Editor’s note: The Supply Side section of Talk Business & Politics focuses on the companies, organizations, issues and individuals engaged in providing products and services to retailers. The Supply Side is managed by Talk Business & Politics and sponsored by Propak Logistics.
Walmart.com is not a new kid on the block. The division of Wal-Mart Stores has been around for 16 years, but the retailer’s growing emphasis on online sales has the Northwest Arkansas supplier community taking note of what happens at Walmart.com.
Wal-Mart is serious about e-commerce growth, doling out more than $6 billion in investments since 2013, which includes the recent $3.3 billion acquisition of Jet.com.
Executive recruiting firm Cameron Smith & Associates in Rogers said local supplier teams have gradually added more e-commerce expertise to their sales teams over the past couple of years. Sometimes the new personnel are located in the area but not always. Some suppliers have put e-commerce support staff in San Bruno, Calif., near Walmart.com. They did so because they could not find the right talent locally to add to their Northwest Arkansas Walmart sales teams, Smith said.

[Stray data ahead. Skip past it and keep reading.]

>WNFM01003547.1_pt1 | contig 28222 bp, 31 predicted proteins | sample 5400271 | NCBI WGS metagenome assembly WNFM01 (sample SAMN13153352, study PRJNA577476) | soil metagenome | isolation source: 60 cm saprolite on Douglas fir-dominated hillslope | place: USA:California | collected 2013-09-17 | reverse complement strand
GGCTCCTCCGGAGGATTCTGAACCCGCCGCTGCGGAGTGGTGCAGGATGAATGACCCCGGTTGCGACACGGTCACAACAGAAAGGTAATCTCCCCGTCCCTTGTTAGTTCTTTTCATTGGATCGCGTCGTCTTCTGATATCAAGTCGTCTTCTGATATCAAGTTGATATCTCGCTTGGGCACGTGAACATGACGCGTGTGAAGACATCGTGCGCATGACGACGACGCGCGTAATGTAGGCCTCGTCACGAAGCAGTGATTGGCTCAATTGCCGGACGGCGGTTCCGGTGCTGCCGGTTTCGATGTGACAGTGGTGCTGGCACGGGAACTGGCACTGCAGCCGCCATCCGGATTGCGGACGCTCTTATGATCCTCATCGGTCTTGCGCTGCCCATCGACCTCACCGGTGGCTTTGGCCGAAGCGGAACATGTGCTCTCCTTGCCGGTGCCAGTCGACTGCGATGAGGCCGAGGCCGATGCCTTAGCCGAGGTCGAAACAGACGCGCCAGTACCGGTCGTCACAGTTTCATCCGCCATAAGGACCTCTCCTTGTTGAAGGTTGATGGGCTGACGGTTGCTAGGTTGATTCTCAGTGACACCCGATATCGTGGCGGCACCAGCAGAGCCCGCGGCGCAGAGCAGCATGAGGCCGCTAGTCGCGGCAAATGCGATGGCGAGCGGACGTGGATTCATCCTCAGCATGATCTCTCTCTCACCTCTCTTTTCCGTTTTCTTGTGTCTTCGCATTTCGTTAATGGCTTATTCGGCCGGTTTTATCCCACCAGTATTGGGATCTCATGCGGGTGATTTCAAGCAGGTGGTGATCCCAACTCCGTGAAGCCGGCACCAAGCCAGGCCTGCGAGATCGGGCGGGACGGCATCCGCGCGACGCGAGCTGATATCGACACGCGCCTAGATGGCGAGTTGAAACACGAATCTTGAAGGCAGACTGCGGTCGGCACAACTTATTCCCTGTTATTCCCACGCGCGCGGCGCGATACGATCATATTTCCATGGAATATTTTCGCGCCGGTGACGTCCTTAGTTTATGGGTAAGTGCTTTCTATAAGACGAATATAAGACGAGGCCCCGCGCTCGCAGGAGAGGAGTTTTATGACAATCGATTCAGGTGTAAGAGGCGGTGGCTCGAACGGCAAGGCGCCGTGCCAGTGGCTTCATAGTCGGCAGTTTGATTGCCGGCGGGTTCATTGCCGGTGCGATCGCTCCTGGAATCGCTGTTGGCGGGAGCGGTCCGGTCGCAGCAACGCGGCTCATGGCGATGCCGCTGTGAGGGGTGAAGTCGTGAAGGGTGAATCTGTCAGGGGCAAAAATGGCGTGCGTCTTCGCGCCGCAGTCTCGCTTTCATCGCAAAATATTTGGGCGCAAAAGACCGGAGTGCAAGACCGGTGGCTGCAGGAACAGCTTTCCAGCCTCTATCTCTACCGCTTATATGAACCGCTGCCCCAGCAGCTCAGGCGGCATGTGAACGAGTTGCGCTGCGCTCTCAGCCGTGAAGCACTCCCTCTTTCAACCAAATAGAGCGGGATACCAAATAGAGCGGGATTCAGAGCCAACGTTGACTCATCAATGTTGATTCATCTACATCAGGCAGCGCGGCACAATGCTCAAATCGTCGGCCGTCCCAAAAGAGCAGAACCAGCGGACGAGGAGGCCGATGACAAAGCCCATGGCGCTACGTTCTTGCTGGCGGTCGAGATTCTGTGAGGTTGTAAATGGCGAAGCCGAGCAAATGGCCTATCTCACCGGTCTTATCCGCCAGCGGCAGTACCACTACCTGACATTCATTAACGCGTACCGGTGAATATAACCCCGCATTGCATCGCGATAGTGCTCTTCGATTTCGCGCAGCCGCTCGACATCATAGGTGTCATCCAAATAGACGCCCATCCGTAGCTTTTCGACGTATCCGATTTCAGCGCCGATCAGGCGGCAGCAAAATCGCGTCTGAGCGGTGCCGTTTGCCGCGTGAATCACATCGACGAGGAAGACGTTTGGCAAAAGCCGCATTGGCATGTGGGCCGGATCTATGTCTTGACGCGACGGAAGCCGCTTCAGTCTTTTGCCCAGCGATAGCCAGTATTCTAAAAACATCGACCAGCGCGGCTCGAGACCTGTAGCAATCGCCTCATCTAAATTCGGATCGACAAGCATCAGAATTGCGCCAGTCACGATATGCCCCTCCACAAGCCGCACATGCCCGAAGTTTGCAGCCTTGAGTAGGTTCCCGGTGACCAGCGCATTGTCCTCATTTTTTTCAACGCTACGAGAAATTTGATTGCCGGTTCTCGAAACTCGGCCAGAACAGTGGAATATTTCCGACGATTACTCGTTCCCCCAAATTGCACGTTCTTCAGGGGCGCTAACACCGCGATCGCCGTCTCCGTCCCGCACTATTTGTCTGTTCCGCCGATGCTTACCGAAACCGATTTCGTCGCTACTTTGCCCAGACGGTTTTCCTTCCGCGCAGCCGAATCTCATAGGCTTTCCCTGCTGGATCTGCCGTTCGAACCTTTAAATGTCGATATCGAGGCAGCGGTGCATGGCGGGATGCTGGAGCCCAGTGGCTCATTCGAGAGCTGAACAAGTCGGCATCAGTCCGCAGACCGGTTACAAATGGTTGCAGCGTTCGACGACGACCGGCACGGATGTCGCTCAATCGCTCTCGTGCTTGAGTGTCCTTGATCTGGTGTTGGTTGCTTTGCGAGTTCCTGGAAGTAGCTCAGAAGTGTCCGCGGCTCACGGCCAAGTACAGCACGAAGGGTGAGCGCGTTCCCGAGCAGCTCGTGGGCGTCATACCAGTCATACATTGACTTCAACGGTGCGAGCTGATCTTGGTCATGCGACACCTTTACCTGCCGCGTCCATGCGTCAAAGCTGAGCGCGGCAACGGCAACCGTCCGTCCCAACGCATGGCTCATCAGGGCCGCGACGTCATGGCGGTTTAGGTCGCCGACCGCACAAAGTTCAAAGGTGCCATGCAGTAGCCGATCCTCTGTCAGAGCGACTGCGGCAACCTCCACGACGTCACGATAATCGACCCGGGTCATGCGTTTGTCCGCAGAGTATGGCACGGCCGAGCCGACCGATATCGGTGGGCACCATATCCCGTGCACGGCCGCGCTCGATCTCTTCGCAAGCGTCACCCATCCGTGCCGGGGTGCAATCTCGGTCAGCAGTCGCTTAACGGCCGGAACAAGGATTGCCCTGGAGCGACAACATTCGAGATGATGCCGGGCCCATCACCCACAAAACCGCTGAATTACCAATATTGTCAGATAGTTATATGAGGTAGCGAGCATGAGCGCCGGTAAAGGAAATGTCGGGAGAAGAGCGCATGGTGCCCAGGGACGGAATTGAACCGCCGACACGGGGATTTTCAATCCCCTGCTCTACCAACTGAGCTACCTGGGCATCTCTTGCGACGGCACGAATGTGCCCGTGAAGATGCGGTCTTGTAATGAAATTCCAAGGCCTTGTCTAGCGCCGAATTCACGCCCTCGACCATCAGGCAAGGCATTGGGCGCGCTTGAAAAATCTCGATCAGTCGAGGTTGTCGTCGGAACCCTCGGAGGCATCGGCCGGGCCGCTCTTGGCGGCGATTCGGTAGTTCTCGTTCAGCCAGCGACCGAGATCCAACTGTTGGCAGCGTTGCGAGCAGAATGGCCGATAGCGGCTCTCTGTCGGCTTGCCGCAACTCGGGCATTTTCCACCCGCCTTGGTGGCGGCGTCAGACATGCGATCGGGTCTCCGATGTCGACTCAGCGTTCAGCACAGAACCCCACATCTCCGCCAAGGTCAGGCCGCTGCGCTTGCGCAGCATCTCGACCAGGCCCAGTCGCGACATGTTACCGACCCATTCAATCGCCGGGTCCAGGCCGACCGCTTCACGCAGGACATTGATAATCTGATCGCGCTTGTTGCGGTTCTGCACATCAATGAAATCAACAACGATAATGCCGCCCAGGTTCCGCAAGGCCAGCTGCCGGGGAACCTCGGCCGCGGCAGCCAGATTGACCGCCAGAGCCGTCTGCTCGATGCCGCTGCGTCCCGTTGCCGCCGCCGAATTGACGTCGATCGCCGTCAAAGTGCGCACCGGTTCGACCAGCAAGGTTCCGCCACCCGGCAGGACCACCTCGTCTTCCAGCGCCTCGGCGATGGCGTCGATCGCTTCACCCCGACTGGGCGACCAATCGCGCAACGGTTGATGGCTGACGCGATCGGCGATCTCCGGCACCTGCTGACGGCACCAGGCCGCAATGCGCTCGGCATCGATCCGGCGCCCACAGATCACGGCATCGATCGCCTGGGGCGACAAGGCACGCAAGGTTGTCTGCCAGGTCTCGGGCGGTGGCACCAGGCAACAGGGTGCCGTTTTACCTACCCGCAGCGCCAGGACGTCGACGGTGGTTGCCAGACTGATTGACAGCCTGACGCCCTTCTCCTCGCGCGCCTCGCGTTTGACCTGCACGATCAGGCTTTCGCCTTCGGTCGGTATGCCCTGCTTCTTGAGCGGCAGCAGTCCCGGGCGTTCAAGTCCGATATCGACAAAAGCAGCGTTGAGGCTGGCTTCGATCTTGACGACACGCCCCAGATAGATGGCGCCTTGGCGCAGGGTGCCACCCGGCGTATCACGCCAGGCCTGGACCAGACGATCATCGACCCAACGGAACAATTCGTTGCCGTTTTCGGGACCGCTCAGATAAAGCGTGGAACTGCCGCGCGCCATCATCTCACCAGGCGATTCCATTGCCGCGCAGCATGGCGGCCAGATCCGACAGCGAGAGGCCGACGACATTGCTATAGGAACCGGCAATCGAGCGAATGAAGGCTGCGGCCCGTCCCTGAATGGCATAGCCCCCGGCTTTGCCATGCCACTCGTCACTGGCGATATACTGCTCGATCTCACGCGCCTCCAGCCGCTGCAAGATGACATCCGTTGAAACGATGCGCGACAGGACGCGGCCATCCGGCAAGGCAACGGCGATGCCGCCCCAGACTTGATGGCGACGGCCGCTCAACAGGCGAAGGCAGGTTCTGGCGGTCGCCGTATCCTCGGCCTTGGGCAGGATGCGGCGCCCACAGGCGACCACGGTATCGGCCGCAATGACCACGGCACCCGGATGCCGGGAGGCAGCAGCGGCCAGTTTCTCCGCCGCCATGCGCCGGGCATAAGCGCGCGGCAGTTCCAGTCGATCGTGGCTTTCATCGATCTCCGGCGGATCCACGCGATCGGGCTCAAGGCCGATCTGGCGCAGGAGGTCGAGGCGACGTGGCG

The e-commerce talent pool — or lack thereof — in Northwest Arkansas is a problem. Smith said suppliers told his company that until they can find local talent, they will use home office staff and fly them into Bentonville for meetings. Smith said suppliers sometimes fill the positions from talent they developed internally, but it reflects additional resources they’ve invested in their Wal-Mart teams.
Smith and his management group said there’s an opportunity for the University of Arkansas to better prepare retail students for the challenges of e-commerce, as well as brick and mortar. Bill Akins, vice president of business development at Rockfish in Rogers, agreed, saying the region needs to grow its online retail talent pool much the way it did with logistics and supply chain expertise for brick-and-mortar retail.
SUPPLIER CHANGES LIKELY
Akins said Wal-Mart supplier teams trained to focus on brick-and-mortar logistics and supply chain won’t likely meet the evolving challenges of working with the global retailer. He said shopper marketing positions were added a few years ago, but there is room for online and media expertise for the next version of omnichannel retail.
“I have recently sat in [on] line reviews and other supplier meetings at Wal-Mart where the online strategy, and perhaps co-marketing opportunities are also discussed,” Akins said. “That’s if the supplier had their online/media representative in the room. Often they didn’t, because that person is based in their home office. I see that changing somewhat in the future.”
Akins doesn’t think the Wal-Mart supplier teams will add many more personnel, but he said the jobs are likely to change as more of the business is shifted to online.